The holidays are here. Peace and goodwill are pushed pretty heavily during a retail season that screams for our attention, but these sensibilities should be important to us year-round at work and home.

While holiday bonuses and home-baked cookies can go a long way in spreading the holiday cheer at work, an anonymous reporting system is a gift that can simplify employee communications and help make the office a better place.

After all, ’tis the season for bad behavior at office parties. Or worse, the parties after the office parties.

Naughty or Nice?

The holidays give co-workers a chance to let their guard down and spend time together in a purely social atmosphere. Relaxing around the table with drinks, they talk about things and show sides of themselves that they normally wouldn’t with colleagues – for better or worse.

Sometimes the situation gets out of hand. A manager makes an inappropriate sexual advance toward a subordinate. A blowup breaks out between colleagues who don’t get along. Someone uses or offers a co-worker illegal drugs.

Other times it’s less blatant. An insensitive — even if not mal-intended — gesture like a forced hug, off-color joke, political rant, a remark about someone’s appearance, or pressuring someone to drink more can be taken with great offense.

Come Monday morning, it’ll fall to the company HR professionals to sort through the conflicting and sometimes exaggerated versions of a story and an attempt to render fair consequences, often leaving no one satisfied and all feeling victimized. For an employer getting wind of these incidents, the headaches are such that it may be tempting to drop them — after all, oftentimes these parties are held outside of the office and after hours.

But that could be a costly mistake.

The bad feelings from these conflicts can become corrosive to office morale, leading to low productivity and turnover. Reputations hang in the balance as rumors spread and mutate with each retelling.

“With today’s millennials, if they don’t like their work environment, they will leave and find another job,” said Neil Hooper, Chief Revenue Officer for STOPit Solutions. “Employment rates are high and so are turnover rates. It’s important to create the kind of environment that allows you to keep your employees, and quite frankly, enables you to get rid of the toxic employees.”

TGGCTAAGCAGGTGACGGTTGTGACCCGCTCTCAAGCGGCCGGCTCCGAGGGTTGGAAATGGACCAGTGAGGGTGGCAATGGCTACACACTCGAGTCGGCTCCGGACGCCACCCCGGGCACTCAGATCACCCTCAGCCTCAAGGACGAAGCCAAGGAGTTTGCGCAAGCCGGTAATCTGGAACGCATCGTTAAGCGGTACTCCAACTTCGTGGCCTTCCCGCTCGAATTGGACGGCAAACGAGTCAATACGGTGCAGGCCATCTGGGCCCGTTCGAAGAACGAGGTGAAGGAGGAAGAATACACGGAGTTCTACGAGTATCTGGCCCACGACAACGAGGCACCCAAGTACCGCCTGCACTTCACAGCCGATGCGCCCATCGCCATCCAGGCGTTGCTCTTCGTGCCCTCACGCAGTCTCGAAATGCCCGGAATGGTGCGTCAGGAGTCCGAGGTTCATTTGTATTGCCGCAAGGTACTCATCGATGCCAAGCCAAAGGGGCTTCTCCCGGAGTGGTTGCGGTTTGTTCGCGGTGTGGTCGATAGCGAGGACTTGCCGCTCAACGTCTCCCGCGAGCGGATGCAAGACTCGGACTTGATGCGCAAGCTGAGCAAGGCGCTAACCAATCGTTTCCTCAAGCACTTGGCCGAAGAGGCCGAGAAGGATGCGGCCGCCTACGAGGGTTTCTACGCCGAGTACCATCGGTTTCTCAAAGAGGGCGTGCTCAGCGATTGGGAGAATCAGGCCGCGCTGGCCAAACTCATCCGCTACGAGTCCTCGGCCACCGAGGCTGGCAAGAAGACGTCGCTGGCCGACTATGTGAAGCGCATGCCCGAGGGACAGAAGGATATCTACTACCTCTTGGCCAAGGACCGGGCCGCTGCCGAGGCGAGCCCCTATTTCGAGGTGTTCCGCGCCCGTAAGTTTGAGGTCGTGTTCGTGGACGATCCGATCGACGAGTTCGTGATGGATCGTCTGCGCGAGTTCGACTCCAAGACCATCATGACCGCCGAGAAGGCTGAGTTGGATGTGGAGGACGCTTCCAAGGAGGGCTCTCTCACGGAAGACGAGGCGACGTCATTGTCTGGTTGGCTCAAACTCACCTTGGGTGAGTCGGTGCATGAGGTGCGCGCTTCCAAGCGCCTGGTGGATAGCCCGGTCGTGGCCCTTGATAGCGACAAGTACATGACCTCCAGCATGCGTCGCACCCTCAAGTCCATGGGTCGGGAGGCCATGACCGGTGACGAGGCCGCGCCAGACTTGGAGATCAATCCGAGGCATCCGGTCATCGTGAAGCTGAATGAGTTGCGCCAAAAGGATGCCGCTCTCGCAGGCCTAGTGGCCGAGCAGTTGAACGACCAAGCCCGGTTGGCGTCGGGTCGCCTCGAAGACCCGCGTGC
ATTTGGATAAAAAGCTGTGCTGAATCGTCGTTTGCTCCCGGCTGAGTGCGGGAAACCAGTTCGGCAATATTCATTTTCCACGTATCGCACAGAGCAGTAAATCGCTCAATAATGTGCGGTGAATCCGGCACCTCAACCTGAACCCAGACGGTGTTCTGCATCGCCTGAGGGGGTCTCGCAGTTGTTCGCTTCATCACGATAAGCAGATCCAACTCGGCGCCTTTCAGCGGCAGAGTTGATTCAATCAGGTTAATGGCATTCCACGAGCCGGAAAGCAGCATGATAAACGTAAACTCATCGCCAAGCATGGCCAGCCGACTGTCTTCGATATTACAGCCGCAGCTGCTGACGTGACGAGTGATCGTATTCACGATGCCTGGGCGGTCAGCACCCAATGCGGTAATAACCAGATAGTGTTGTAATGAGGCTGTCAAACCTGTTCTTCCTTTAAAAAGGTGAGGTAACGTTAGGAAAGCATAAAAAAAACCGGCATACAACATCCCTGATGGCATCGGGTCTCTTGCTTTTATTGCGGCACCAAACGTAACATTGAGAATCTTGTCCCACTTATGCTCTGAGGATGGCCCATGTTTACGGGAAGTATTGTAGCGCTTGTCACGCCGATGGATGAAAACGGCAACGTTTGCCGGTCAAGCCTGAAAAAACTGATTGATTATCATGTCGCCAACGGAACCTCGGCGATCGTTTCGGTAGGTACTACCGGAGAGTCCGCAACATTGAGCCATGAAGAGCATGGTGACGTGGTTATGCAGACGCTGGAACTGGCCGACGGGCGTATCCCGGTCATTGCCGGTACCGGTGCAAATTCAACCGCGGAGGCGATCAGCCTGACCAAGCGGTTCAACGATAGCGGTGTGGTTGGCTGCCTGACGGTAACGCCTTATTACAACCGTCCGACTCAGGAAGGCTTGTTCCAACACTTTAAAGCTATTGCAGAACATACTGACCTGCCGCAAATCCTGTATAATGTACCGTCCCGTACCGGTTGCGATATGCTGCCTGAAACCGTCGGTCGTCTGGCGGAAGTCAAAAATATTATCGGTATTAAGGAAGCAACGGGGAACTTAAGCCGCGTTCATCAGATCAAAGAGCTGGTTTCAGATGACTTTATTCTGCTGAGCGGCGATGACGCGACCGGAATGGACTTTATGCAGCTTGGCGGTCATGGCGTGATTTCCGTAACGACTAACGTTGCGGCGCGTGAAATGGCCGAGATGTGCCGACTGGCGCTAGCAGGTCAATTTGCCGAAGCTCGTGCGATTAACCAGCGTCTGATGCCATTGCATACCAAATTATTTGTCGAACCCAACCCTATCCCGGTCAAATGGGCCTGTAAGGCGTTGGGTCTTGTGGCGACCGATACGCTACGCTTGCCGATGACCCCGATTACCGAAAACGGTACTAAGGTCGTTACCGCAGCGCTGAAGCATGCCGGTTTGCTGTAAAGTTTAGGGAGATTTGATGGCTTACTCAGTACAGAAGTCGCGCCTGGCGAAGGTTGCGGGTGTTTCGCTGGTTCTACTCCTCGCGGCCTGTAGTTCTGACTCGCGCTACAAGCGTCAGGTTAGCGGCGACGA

An anonymous reporting system for workplace issues can help achieve that by encouraging bystanders to become Upstanders with smart tech solutions delivered right into their hands.

Most of the time workers want to do the right thing and share information that can alert management to problems in the office or clear the name of a co-worker who’s being unfairly maligned. However, they don’t always feel comfortable getting involved. The STOPit app gives everyone a safe way to be courageous – to protect their colleagues’ reputations with the facts, and without any fear of reprisal.

And when facts and context are important to resolving issues — which is always — anonymous reporting is a valuable asset for company compliance officers and human resource administrators, too. Often tasked with the responsibility for creating and promoting this more ideal workplace, administrators appreciate having better access to information sources who can help them sort out facts from intentional or unintentional hyperbole as they consider the appropriate, fair, and timely response to incidents.

It can be particularly helpful in industries like retail and restaurants that see a seasonal spike in business and handle it by pushing employees to work longer hours and adding temporary staff — all serving increasingly stressed and anxious customers. When you mix the ultra-busy pace of work with an influx of new and unfamiliar personalities, and add in consumer angst, the result can be a tense environment that ignites conflicts between workers. Particularly for businesses with multiple locations or with a workforce that communicates primarily through their mobile phones, communication can be especially challenging, and apps like STOPit empower everyone with one, seamless, easy to administer reporting solution.

Baking in the Holiday Blues